ADBA proposes creation of carbon-credit trading platform
ADBA, the trade association for the anaerobic-digestion (AD) and biogas industry, has proposed the creation of a biomethane-based carbon-credit trading platform.
The proposal is to establish a company that will seek to list and trade a biomethane carbon-credit product, the Biomethane Credit (BMC).
While ADBA will not have any direct interest in the new company, it believes that this will be of benefit, particularly to biomethane producers, by offering them an additional revenue stream to help support the development of the industry’s gas-to-grid capability. It would also deliver the increase in energy from waste through anaerobic digestion that the government committed to in its Coalition Agreement.
The government is due to announce the Renewable Heat Incentive (RHI) later this month. Part of the RHI is to provide incentives to build AD plants that can produce biomethane for grid injection.
To date, only three such plants have been built, with the benefit of substantial grants.
ADBA said in a statement that the proposed scheme has the potential to serve as an effective way for the government to ‘de-socialise’ the biomethane element of the cost of the RHI. It would do this by creating a tradable product that will have an external value to grid-injecting biomethane producers. This, in turn, would eventually transfer the cost of providing subsidy for the renewable industry from the consumer to the private sector.
The intention behind the proposal is to gain regulatory or statutory carbon status for BMCs, allowing them to be delivered as an offset under mandatory trading schemes.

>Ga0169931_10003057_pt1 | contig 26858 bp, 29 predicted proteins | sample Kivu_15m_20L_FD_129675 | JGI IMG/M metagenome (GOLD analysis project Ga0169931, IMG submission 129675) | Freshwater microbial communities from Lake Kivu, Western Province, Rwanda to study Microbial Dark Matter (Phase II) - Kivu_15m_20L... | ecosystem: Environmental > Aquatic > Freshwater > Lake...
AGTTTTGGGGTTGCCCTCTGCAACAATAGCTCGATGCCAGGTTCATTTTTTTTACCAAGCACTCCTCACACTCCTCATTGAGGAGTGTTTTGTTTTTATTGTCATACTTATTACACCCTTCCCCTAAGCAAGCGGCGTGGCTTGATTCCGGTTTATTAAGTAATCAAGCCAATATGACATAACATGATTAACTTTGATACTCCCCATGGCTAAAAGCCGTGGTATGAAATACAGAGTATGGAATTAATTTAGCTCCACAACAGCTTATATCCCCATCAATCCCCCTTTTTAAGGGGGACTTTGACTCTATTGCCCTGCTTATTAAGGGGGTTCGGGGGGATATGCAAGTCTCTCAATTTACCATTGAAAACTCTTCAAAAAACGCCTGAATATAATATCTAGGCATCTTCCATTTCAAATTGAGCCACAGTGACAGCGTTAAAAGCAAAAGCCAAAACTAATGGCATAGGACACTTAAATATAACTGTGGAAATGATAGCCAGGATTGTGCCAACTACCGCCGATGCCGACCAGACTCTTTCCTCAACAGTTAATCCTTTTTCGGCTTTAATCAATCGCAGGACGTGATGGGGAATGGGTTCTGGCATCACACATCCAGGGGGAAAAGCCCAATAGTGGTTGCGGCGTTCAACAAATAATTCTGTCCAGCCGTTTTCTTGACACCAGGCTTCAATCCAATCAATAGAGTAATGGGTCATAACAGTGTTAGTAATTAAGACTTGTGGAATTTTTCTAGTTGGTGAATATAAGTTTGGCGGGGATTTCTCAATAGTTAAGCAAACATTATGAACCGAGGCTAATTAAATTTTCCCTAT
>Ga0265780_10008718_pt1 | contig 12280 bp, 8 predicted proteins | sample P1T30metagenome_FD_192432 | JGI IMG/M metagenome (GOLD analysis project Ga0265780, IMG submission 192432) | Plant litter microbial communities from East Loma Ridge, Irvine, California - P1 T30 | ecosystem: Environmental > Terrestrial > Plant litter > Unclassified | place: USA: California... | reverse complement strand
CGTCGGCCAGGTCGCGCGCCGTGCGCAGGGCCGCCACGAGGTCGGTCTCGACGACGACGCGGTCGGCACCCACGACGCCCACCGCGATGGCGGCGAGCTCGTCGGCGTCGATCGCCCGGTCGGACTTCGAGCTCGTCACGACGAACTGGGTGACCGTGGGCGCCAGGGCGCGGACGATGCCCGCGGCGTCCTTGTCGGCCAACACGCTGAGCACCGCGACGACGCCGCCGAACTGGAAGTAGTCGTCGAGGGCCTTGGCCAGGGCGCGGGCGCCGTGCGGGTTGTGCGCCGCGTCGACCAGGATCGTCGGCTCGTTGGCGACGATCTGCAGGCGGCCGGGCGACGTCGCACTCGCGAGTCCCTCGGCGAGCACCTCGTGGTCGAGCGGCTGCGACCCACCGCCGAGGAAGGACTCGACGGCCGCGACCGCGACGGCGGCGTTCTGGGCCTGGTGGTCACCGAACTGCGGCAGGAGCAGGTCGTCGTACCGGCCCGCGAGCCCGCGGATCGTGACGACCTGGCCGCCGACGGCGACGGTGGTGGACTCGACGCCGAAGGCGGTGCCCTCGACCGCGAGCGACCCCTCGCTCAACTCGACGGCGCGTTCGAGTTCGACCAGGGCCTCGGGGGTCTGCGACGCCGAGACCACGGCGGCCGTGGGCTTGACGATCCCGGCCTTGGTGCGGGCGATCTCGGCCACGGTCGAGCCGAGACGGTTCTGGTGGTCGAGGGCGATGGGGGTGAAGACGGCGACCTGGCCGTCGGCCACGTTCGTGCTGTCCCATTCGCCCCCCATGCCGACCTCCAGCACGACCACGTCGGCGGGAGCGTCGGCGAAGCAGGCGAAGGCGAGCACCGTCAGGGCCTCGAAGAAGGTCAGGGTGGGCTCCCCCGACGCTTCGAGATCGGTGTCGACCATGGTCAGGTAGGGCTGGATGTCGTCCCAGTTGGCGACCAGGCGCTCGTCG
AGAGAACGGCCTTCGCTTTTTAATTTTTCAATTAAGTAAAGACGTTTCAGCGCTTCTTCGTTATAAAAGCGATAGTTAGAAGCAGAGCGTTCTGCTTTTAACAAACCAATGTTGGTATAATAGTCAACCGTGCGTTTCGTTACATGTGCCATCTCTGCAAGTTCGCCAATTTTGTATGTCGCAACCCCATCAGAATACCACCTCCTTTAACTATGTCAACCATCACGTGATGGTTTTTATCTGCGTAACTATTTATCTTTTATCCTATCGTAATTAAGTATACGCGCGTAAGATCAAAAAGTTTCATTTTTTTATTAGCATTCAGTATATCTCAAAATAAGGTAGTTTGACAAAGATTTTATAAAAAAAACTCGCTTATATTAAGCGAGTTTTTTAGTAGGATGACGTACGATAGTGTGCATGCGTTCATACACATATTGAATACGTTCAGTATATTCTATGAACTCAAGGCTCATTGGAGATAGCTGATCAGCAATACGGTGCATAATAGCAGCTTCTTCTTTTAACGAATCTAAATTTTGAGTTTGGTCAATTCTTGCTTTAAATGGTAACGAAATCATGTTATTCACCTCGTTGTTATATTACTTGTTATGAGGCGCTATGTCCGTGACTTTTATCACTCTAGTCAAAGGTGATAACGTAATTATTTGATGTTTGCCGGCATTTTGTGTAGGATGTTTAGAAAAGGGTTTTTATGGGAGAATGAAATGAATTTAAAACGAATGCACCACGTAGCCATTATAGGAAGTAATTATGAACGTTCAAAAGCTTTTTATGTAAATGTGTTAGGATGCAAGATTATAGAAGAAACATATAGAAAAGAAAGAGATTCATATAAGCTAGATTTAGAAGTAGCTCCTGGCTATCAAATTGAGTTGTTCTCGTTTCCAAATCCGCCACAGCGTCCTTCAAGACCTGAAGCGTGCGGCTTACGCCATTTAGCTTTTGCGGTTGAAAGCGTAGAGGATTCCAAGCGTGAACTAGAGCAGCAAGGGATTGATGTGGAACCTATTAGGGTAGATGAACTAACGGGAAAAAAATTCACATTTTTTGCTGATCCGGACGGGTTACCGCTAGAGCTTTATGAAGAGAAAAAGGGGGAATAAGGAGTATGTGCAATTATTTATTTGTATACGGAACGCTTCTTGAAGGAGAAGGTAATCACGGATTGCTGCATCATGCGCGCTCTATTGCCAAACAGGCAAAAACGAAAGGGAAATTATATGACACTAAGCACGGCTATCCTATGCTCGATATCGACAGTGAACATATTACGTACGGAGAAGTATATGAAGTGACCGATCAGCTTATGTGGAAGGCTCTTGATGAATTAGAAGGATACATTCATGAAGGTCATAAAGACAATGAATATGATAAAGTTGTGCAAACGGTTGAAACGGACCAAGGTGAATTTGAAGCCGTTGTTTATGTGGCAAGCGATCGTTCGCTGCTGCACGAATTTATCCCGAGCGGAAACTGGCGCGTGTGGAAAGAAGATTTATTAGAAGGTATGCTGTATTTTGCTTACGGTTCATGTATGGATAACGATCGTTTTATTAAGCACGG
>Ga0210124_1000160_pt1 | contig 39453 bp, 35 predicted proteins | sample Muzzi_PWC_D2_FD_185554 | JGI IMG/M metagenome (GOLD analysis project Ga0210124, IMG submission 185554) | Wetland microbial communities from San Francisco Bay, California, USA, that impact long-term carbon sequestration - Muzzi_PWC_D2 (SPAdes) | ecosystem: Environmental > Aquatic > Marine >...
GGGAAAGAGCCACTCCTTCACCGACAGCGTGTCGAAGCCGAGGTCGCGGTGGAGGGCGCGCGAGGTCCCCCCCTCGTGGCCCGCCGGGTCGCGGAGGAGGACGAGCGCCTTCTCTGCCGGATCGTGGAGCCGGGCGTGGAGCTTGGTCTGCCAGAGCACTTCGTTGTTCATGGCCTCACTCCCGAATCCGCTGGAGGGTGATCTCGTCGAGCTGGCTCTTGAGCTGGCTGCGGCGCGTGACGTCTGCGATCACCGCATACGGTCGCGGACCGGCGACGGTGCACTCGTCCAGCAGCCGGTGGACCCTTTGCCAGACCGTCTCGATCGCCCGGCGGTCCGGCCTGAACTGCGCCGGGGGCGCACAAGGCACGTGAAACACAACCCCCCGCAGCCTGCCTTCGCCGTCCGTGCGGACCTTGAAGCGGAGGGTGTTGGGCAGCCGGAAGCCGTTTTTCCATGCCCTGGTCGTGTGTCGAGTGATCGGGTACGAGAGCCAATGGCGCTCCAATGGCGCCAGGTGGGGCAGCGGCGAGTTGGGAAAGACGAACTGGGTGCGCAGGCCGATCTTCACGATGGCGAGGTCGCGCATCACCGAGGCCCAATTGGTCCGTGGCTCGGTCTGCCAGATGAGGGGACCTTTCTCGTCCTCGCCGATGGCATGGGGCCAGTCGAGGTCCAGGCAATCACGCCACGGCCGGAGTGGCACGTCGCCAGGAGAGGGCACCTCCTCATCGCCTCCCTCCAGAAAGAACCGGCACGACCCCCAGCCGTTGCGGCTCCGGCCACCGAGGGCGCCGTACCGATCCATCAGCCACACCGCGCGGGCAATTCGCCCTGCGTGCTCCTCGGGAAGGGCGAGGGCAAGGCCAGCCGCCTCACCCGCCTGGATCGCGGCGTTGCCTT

ADBA further believes that it is likely that the gas-supply companies will want to purchase BMCs so that they can offer a certified ’green gas tariff’ to their consumers, similar to a basic green-gas certification scheme.
Furthermore, while the green-gas certification aspect of the BMC is a benefit, it is believed that greater value can be gained by monetising the low-carbon credentials of biomethane rather than solely seeking to sell origin certification on to the consumer.
At the point of injection to the grid, it is proposed that a regulating entity will allocate to the gas producer electronically one BMC for every 5m3 of biomethane gas injected. The company could then create a continuously traded market in these credits, which would provide a liquid, low-denomination and easy-to-access product to carbon-credit buyers.
ADBA went on to add that there is no intention to trade in the physical gas — only the carbon credit, which will be allocated to the producers of biomethane once it has been injected into the gas grid.